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Bonzer Words!: My Prayers In 1944

Violet Apted recalls the arrival of a terrible telegram, and the day she and her siblings were machine-gunned while playing in a field in Kent.

Violet writes for Bonzer! magazine. Please do visit www.bonzer.org.au

I shed more tears than I ever have done before or since! How can I ever forget? We had previously received the terrible telegram, with the news that my father was ‘missing, believed dead’. My world fell apart. I had cried and cried. It was to be a year later when we had news that Dad was in a POW camp. Taken prisoner at Dunkirk. He was alive! To his little girl it meant her prayers had been answered.

My mother, four sisters, a brother and myself, were living in Kent, England in the midst of WW2. Not long after being machine-gunned whilst playing in our local fields, thankfully no one was injured. In 1944 we had been bombed out of our home. Only those of you who have lived through anything like this can honestly know the trauma involved. It was so hard settling into a new home, adjusting to new schools and trying to get back to some kind of normality in our lives. Shattered, fragile, but determined that that horrible man Hitler would not beat us. Yes, I cried. Yes, I was afraid. Not knowing what each day would bring, but something deep inside told me my prayers had been heard once and they would be again. They were! And I am here today to tell you my prayers were answered, as all my family survived the war.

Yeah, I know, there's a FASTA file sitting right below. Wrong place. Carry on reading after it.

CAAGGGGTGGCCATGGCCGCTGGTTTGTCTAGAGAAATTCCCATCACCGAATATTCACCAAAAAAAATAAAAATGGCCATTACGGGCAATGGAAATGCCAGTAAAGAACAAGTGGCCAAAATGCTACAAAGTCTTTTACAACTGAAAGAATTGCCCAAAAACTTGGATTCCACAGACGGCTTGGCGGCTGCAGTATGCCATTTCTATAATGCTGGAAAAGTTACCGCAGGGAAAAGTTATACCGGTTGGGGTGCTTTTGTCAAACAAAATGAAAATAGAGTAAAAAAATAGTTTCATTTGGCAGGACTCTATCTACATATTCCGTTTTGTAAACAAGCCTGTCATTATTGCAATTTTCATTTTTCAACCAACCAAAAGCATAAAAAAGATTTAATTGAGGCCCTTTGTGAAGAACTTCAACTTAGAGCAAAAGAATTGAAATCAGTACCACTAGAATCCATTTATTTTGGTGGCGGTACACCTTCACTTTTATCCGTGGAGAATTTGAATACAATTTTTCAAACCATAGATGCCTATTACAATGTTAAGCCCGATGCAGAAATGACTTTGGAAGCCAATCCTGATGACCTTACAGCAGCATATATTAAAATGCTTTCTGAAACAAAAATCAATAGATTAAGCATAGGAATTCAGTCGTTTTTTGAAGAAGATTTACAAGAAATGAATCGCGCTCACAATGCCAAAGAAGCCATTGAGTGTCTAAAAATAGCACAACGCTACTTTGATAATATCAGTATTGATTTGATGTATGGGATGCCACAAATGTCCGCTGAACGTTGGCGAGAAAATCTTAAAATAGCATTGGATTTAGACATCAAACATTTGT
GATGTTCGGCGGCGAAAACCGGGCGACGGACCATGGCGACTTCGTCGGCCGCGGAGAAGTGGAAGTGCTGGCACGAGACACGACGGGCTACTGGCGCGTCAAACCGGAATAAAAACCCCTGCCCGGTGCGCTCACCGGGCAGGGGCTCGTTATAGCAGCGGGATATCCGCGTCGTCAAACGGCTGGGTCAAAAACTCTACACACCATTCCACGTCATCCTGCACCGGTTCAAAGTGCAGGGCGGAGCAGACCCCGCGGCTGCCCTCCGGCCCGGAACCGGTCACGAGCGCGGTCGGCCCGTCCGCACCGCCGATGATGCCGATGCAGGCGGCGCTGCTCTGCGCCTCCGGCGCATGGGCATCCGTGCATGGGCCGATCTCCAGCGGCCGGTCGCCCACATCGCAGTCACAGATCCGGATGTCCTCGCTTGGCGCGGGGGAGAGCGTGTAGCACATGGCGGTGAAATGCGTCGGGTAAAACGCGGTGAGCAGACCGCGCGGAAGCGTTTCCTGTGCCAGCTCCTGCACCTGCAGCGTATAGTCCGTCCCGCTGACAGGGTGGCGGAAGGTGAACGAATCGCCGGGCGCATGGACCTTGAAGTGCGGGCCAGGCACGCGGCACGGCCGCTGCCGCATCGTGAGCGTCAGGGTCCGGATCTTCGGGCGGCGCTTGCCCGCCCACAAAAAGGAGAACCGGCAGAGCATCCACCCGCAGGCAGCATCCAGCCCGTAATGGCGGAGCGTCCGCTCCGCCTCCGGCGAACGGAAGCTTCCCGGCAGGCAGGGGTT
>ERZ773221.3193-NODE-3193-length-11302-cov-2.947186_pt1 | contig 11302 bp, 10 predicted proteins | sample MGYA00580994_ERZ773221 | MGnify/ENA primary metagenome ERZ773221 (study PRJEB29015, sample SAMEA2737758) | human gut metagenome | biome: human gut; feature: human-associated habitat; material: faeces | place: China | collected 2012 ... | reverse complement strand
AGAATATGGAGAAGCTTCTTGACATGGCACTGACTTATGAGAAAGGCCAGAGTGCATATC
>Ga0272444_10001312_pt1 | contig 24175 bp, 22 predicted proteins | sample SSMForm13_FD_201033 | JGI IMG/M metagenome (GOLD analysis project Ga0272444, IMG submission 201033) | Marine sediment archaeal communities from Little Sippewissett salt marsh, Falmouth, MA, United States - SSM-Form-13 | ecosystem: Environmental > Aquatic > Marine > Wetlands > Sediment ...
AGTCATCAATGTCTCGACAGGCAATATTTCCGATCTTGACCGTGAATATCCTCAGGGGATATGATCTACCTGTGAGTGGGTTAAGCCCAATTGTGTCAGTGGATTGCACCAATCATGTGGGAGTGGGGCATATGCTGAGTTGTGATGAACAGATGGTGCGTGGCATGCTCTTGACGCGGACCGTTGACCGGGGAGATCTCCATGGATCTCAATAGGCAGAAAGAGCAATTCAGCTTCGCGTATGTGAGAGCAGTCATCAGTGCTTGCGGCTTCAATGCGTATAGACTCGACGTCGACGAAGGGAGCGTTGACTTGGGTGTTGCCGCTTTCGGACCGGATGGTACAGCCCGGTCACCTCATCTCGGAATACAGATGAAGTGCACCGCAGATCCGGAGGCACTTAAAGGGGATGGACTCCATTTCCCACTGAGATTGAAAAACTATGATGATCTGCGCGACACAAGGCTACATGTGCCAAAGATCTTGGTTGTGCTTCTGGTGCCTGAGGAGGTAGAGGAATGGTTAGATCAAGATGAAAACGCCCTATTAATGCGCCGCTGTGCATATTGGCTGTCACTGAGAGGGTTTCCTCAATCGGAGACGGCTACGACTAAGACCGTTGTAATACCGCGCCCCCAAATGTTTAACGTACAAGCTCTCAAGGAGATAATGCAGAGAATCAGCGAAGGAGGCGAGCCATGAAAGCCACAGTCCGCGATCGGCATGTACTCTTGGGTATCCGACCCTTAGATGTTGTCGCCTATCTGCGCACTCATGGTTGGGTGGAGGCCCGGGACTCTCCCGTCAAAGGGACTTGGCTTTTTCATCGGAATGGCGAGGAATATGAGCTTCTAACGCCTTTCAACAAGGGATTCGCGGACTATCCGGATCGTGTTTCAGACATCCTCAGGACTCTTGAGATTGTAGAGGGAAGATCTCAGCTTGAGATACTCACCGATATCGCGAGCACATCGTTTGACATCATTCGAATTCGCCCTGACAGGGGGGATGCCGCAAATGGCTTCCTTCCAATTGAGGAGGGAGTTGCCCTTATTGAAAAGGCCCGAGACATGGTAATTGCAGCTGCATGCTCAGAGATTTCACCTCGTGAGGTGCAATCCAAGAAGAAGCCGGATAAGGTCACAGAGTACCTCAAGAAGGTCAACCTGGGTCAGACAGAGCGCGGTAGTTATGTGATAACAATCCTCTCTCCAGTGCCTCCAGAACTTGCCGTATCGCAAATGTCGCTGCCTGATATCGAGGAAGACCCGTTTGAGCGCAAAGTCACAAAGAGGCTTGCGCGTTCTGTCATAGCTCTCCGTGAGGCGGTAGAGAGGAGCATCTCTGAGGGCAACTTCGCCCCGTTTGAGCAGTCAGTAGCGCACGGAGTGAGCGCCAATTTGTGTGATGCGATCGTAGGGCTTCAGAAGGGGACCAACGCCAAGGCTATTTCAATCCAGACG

©Violet Apted


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